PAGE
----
Referring to FIG. 8, there is shown illustrative temperature control circuitry 75. The circuitry for controlling the heating current to and thus the temperature of heating element 36 is such that the heating current is supplied at a high rate when the heating element is below a selected temperature and at a very low rate when it is above the selected temperature. The material employed for heating element 36 has a positive temperature coefficient of resistance and typically varies from about 1 ohm when cold to about 4 ohms when the maximum temperature has been reached, although, of course, other resistance ranges may be utilized. Typically, the heater element material may be a nickel-iron alloy. The circuitry of FIG. 8 senses the change in resistance by sensing the change in current through the heating element to thereby control its temperature. A digital system as opposed to an analog system is employed to thereby lessen power consumption. Accordingly, pulsed power is continuously applied to element 36 to obtain samples of the heater temperature. The sampling is effected by an oscillator comprising a comparator 76, a 10K resistor 78, a diode 80, a 0.027 microfarad capacitor 82 and a voltage divider comprising a 1 megohm resistor 84 and a 100K resistor 86, it being understood the foregoing values are for purposes of illustration.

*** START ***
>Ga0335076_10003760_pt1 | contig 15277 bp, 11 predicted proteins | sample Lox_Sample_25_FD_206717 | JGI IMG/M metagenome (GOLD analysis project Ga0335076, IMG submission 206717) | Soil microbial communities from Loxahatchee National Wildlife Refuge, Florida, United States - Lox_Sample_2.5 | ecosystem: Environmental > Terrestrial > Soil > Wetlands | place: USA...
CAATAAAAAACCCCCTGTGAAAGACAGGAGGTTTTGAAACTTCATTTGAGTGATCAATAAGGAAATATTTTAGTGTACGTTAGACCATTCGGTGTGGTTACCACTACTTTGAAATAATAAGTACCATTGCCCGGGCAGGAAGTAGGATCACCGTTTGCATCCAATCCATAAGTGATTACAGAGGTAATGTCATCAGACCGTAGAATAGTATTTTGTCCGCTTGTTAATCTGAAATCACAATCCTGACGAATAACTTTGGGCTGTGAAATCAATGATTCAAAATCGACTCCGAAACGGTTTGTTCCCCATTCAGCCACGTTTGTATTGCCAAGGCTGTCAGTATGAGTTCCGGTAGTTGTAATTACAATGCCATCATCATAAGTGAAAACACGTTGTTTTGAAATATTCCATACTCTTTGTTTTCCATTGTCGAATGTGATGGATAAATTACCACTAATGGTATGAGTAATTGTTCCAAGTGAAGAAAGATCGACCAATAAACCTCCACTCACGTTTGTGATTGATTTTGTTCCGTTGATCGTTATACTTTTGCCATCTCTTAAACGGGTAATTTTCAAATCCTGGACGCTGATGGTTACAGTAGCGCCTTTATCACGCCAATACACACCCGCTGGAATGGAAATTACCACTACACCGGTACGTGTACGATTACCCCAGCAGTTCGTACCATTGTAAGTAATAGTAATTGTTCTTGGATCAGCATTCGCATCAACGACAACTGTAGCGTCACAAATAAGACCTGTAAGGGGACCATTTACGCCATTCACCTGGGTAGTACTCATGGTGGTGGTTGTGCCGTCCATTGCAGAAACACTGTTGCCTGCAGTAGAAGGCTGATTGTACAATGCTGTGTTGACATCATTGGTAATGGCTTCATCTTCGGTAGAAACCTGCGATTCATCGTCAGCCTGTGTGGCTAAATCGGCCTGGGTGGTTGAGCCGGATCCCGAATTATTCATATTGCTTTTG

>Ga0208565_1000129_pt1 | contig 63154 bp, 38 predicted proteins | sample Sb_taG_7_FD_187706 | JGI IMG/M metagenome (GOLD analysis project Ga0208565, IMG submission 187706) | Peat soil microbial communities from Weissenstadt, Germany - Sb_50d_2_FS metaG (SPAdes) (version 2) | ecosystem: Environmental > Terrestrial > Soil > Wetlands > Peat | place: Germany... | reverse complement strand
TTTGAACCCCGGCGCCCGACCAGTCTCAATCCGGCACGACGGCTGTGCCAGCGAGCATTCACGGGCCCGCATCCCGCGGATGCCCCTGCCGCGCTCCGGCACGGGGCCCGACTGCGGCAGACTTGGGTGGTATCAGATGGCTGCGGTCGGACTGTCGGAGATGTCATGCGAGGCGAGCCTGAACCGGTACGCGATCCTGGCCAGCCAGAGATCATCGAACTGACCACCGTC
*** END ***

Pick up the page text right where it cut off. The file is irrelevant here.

When heater 36 is raised to its selected temperature, comparator 76 turns off so that its output goes positive. This allows the capacitor 82 to charge through resistors 84 and 86. As capacitor 82 charges positively, the inverting input of comparator 76 becomes more positive. When it becomes more positive than the non-inverting input, the output of comparator 76 goes to ground thereby discharging capacitor 82 through resistor 78 and diode 80, the discharge time being much faster than the charging time.
During the time capacitor 82 is discharging, the output of comparator 76 remains at ground. This causes the non-inverting input of a comparator 88 to be at ground while the inverting input thereof is fixed at typically about 4 volts. Accordingly, the output of comparator 88 is grounded. This, in turn, causes a transistor 90 to be cut off. Accordingly, current flowing through a 200 ohm resistor 92 no longer flows into the base of a transistor 94 where transistors 94 and 96 comprise a Darlington pair which supply current to heating element 110.